I called this article “2018 – yet another year in and out of Google Apps Script”, because the direction of Apps Script makes it natural to integrate it with other APIS and allows us to easily wander off in additional directions where Apps Script is simply the core of our activities. GDEs such as Martin Hawksey and Ivan Kutl have been publishing articles on Machine learning, Google Actions, and Cloud Vision, Riël Notermans and Romain Vialard have been doing great things with beautiful material design front-end along with Cloud functions and Firebase. Together it shows the strength of the Cloud platform that all these things fit together so easily, and much credit is due to the common vocabulary that it’s so easy to flit between all these APIS. Google now provide extensive codelabs in most of their platforms, including apps script, so these are well worth a look.
I continue to publish articles on my site, mainly on Apps Script, but this past year I’ve been working hard on a start-up which has pretty much consumed all my waking hours. At 66, I’m probably the oldest of all the GDES, so it probably took me longer than fresher, more agile minds, but my grounding in the Google cloud platform has accelerated figuring out and creating the things we need for our solution, such things as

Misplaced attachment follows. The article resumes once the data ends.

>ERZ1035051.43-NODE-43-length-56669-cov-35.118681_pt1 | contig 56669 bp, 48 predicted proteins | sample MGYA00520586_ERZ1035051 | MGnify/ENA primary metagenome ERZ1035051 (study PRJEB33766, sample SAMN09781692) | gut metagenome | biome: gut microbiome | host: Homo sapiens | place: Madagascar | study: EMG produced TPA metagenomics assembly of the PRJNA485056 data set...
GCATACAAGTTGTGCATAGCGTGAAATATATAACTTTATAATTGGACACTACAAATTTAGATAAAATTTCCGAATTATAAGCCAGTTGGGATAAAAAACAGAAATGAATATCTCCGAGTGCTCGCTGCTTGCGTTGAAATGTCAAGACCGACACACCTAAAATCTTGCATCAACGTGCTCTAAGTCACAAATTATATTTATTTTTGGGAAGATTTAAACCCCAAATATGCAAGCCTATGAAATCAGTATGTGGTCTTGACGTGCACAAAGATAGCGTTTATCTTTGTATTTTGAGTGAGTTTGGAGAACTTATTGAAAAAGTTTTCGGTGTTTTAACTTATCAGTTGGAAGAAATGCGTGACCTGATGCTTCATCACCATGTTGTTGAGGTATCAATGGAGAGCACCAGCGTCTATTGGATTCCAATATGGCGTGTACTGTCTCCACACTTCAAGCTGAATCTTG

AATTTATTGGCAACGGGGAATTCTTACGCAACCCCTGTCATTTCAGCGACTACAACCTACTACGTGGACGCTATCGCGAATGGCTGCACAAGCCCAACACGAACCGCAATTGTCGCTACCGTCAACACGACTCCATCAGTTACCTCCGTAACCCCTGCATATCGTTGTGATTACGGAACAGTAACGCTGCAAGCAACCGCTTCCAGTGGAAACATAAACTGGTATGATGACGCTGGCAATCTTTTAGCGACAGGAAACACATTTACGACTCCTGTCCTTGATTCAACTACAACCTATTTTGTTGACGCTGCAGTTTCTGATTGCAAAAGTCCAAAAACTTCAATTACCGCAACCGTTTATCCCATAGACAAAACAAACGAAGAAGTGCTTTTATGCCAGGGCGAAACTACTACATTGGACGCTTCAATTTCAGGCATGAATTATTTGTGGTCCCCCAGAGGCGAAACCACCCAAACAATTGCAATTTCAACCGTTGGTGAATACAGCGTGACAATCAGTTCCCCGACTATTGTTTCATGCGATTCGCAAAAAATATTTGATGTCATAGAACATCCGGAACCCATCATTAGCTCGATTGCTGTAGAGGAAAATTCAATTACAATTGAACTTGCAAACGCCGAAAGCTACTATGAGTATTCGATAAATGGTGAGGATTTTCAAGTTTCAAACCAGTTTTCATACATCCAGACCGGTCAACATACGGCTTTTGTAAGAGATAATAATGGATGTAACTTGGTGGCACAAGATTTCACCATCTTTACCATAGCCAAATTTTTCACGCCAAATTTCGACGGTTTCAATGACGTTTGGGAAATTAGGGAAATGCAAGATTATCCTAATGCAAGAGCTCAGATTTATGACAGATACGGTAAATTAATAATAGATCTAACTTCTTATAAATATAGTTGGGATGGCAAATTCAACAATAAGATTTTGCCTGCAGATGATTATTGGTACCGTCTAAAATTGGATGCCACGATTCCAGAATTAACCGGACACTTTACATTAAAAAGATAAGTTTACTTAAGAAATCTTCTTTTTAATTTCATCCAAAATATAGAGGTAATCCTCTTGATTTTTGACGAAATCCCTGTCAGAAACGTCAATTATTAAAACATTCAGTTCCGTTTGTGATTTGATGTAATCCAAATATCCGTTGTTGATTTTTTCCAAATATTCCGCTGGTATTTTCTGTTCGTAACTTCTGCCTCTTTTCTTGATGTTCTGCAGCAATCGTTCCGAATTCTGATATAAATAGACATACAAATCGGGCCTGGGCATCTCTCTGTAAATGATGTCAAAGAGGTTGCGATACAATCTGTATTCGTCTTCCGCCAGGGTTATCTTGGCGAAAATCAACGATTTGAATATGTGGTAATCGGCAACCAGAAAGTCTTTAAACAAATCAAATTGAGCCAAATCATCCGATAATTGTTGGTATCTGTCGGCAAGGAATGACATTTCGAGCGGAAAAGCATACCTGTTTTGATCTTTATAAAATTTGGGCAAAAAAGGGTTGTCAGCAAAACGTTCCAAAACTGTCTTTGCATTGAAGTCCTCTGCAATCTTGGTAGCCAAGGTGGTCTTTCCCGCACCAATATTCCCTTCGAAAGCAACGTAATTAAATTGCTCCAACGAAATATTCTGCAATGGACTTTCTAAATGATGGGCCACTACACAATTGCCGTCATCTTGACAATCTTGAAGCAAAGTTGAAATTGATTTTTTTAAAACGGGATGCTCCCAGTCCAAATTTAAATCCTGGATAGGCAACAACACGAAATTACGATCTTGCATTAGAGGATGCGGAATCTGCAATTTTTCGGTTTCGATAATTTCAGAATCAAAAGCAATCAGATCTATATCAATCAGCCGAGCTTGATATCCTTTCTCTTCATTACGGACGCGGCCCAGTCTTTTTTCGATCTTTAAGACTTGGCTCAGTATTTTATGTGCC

All things Kubernetes on Google cloud platform
Google Spanner/ CockroachDB
GraphQL and Apollo
VueJs and React
Cloud Vision, BigQuery, Machine learning, and other APIS
This year, I’ll be writing up some of this stuff, so you’ll find it of some use if you are interested in any of these platforms and frameworks (in addition to continuing to post Apps Script stuff).
I’m also hoping that we can recover from collective Brexity insanity that’s been afflicting the UK for the past couple of years, so we can go back to being an open, welcoming, collaborative and less distracted society once more.
I am a Google Developer Expert and decided to investigate Google Apps Script in my spare time.
The more I investigated the more content I created so this site is extremely rich. Now, in 2019, a lot of things have disappeared or don’t work anymore due to Google having retired some stuff. I am however leaving things as is and where I came across some deprecated stuff, I have indicated it.
I decided to write a book about it and to also create videos to teach developers who want to learn Google Apps Script. If you find the material contained in this site useful, you can support me by buying my books and or videos.
bruce mcpherson is licensed under a Creative Commons Attribution-ShareAlike 4.0 International License. Based on a work at http://www.mcpher.com. Permissions beyond the scope of this license may be available at code use guidelines